Australian media companies protest government attacks on press freedom

Australia’s largest media companies launched a major public campaign yesterday against a government crackdown on press freedom. All of the country’s most prominent daily newspapers, including those owned by News Corp and Nine Entertainment, blacked-out their frontpages to protest government attacks on the media, including raids targeting journalists and the prosecution of whistleblowers.

The campaign, titled “Your right to know,” follows Australian Federal Police raids in June targeting the Sydney headquarters of the Australian Broadcasting Corporation and the home of Annika Smethurst, a News Corp political editor.

Since these unprecedented operations, over stories exposing alleged Australian war crimes in Afghanistan and plans to expand domestic spying, Coalition government ministers have refused to rule out prosecution of the journalists involved.

The threat is a clear application by the government of the “Assange precedent.” The arrest of WikiLeaks founder Julian Assange in London last April, and the unveiling in May of 17 US Espionage Act charges against him over lawful publishing activities, has opened the floodgates for an assault on journalists and media freedom around the world.

A press release by the campaign yesterday stated that it “shines a spotlight on the continued threats to media freedom, which hinder attempts to hold powerful people and organisations to account by intimidating and harshly punishing those who dare to speak out, often when they have nowhere else to turn.”

It explained: “The move aims to push the Federal Government into lifting its veil of secrecy. It follows the passing of about 75 laws related to secrecy and spying over the past two decades which effectively criminalise journalism and penalise whistleblowing, even when they reveal wrongdoing or important information about decisions the government is making.”

“Your right to know” television advertisements have pointed to the implications of the draconian legislation for ordinary people. They have noted that under various secrecy laws and regulations, whistleblowers are prevented from disclosing to journalists information ranging from abuses in aged-care facilities to government surveillance measures.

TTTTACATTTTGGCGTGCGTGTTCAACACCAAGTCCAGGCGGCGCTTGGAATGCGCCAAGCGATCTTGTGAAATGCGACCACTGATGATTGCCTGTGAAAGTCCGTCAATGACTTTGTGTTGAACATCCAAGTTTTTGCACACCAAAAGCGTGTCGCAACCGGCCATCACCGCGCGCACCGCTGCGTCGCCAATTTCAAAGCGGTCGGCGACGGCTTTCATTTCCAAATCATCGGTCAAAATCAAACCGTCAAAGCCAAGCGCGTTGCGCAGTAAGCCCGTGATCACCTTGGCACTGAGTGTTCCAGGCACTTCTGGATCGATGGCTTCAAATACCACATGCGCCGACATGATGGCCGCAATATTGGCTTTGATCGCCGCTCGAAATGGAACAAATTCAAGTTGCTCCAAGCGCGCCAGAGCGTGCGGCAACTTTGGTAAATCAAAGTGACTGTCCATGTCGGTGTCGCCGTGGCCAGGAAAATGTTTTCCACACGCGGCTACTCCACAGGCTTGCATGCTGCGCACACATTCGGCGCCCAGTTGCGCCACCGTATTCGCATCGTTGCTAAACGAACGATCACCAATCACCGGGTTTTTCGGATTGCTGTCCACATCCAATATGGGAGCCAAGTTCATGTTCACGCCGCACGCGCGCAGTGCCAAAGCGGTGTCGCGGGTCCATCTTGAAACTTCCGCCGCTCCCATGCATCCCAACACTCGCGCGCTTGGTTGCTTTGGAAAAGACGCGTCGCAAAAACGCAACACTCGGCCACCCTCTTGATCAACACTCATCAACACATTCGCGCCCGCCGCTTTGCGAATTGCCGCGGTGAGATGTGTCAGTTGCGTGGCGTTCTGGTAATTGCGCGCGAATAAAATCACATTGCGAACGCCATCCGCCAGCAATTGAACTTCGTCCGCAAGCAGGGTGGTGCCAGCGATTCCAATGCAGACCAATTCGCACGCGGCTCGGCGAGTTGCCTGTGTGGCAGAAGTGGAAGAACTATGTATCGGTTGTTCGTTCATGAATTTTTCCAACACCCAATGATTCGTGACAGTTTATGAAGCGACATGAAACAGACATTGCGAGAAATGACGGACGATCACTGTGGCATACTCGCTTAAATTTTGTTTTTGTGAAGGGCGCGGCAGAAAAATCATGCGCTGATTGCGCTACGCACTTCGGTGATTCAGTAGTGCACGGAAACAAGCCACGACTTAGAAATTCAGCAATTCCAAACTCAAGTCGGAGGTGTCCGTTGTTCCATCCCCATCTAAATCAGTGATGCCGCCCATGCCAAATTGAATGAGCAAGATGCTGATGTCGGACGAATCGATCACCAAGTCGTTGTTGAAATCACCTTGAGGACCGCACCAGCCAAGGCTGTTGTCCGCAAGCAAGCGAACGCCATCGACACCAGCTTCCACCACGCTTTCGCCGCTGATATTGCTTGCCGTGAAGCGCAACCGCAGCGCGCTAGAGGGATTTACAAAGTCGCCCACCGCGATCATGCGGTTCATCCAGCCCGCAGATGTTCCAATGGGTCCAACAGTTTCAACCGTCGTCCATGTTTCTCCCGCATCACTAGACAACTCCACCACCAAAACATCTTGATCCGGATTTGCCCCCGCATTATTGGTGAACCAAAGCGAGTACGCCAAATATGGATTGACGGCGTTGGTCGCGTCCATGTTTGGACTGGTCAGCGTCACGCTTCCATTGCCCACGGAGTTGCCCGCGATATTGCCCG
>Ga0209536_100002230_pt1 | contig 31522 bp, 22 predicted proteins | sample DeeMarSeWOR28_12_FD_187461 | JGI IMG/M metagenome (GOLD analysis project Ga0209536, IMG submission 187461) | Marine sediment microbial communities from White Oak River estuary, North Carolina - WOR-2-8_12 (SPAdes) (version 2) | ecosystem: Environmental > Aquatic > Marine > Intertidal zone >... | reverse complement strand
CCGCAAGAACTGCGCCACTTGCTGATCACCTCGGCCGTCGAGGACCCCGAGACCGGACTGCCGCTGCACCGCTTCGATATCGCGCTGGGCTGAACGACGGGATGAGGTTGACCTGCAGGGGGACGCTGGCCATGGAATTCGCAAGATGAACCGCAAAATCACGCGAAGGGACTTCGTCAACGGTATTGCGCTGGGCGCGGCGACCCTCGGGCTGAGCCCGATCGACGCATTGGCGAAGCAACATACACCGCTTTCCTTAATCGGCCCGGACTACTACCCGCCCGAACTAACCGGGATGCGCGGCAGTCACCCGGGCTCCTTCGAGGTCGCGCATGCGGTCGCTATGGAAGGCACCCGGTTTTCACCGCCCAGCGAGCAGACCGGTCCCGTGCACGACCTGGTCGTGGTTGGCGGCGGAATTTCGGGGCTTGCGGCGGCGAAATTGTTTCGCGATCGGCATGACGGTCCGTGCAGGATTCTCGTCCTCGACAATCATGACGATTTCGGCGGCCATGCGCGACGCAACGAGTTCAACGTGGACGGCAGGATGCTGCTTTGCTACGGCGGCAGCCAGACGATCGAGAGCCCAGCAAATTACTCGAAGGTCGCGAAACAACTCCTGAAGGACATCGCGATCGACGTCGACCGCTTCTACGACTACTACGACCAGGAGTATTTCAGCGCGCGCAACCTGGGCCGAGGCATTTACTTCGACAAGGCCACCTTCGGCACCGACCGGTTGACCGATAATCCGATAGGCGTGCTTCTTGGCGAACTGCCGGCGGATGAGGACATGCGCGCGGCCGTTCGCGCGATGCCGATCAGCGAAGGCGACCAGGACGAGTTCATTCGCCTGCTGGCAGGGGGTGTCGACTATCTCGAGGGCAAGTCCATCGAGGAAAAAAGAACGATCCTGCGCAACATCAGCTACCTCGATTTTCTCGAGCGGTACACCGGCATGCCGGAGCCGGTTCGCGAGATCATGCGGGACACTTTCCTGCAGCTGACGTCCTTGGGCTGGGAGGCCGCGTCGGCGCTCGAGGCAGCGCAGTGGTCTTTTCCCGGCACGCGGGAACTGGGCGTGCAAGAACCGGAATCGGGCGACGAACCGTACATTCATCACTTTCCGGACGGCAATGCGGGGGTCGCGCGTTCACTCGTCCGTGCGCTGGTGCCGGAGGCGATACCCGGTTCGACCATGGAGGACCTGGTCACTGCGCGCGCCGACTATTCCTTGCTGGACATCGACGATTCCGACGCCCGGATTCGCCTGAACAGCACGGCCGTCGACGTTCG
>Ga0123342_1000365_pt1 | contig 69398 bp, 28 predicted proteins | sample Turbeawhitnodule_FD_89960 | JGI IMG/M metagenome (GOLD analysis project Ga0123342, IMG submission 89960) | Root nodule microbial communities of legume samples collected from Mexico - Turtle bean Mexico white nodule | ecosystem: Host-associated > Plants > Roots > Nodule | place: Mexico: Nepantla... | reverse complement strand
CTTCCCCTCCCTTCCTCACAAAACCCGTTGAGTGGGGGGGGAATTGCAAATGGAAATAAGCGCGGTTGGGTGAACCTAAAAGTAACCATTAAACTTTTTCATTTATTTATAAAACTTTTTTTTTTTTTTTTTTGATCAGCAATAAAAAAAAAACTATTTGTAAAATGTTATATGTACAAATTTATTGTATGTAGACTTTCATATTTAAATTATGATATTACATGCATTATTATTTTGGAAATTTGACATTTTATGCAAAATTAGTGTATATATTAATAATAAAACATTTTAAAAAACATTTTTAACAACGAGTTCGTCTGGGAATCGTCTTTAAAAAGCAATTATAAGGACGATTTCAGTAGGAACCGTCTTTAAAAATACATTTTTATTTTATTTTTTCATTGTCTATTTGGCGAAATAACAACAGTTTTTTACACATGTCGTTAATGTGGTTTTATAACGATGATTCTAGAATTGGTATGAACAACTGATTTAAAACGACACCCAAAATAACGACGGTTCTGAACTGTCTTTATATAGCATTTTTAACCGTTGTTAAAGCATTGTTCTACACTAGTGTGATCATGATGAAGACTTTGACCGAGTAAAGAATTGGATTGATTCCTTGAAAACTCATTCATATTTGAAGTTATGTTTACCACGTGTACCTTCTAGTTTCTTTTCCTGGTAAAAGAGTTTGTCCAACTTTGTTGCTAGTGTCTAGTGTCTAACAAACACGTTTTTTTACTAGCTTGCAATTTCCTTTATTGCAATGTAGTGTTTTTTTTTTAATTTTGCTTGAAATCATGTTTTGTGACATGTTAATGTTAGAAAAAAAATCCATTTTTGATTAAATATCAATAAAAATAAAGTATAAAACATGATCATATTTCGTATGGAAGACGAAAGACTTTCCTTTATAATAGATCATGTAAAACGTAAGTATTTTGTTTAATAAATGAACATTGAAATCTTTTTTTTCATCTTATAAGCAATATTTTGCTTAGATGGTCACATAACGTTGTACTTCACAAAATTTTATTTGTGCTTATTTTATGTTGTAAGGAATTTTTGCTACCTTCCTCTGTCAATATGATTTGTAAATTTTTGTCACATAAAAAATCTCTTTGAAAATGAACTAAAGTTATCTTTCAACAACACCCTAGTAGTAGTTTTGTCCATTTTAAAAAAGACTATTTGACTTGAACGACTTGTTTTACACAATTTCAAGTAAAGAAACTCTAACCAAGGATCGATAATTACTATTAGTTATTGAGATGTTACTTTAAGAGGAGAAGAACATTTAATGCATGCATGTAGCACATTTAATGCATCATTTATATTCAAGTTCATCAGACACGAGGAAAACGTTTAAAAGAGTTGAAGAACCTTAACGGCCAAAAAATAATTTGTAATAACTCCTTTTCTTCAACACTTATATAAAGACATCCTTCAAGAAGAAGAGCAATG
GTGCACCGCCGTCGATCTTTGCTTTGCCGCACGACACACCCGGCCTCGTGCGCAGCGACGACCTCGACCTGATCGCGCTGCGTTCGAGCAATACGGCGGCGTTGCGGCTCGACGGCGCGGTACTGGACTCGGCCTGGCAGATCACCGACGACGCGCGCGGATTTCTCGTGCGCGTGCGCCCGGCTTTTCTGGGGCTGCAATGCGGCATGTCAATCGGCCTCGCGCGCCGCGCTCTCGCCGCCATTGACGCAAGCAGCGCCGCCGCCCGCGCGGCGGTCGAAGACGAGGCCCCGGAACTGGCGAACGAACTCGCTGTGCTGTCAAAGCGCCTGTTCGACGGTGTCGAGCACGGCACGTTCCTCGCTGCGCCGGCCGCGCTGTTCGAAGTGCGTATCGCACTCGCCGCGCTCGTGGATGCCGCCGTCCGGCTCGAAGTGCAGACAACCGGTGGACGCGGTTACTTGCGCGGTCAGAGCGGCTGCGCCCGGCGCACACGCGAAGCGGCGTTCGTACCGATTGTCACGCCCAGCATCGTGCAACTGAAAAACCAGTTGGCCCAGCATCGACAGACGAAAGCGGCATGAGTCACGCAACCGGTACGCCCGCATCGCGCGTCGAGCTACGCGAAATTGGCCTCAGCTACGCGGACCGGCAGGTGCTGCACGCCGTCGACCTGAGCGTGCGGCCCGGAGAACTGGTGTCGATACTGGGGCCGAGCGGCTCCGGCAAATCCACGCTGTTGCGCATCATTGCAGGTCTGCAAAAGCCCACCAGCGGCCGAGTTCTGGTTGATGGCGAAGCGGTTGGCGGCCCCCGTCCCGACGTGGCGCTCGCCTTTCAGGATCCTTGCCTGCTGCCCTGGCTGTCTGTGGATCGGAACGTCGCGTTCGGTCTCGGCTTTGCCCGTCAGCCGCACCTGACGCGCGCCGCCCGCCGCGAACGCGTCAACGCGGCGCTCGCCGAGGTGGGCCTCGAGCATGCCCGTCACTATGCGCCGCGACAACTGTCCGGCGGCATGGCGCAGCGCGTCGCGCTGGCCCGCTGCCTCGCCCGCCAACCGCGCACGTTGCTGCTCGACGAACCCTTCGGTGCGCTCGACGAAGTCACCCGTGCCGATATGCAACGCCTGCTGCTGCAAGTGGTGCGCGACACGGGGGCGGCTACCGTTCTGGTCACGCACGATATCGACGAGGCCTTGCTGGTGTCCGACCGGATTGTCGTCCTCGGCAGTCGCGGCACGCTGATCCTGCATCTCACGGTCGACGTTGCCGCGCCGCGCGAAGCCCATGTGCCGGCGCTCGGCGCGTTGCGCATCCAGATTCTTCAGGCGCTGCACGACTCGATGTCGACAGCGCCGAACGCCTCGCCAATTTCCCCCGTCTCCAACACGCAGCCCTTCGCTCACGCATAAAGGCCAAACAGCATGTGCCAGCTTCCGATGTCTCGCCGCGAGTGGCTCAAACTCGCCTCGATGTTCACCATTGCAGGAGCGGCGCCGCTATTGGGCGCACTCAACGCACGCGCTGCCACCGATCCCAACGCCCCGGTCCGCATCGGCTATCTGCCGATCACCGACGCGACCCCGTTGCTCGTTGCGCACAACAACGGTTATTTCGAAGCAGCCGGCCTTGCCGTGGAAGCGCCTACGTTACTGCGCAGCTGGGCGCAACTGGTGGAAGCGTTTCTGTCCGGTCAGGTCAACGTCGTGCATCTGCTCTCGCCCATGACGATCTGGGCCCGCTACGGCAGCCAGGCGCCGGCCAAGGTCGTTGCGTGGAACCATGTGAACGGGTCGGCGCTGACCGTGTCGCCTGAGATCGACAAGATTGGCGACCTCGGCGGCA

The ABC’s managing director David Anderson has warned that “Australia is at risk of becoming the world’s most secretive democracy.” Hugh Marks of Nine Entertainment stated: “This is much bigger than the media. It’s about defending the basic right of every Australian to be properly informed about the important decisions the government is making in their name.”

In articles and statements on Twitter, journalists have highlighted the oppressive conditions they face. The Australian’s national security editor Paul Malley, for instance, wrote: “I’d love to be able to tell you about my most recent experience reporting on a sensitive national security matter, but if I did I might end up in jail.”

The campaign has been launched amid a series of whistleblower prosecutions.

David McBride, a former military lawyer who leaked documents revealing Australian army illegality in Afghanistan, faces years in prison for violating secrecy offenses. Witness K, a former Australian Secret Intelligence Service agent, and his lawyer, Bernard Collaery are being prosecuted for detailing Australian spying on East Timor. Richard Boyle, an Australian Tax Office employee who blew the whistle on abuses of power, including aggressive debt collection practices, has been charged with 66 offenses.

The media corporations, along with the Media, Entertainment and Arts Alliance, the union which covers journalists, are demanding a series of legislative changes.

These include the right to contest police warrants covering journalists and media organisations; public interest exemptions for journalists under security laws; whistleblower protections; new limitations of which documents governments can label as secret; a “properly functioning” freedom of information system and the easing of defamation laws.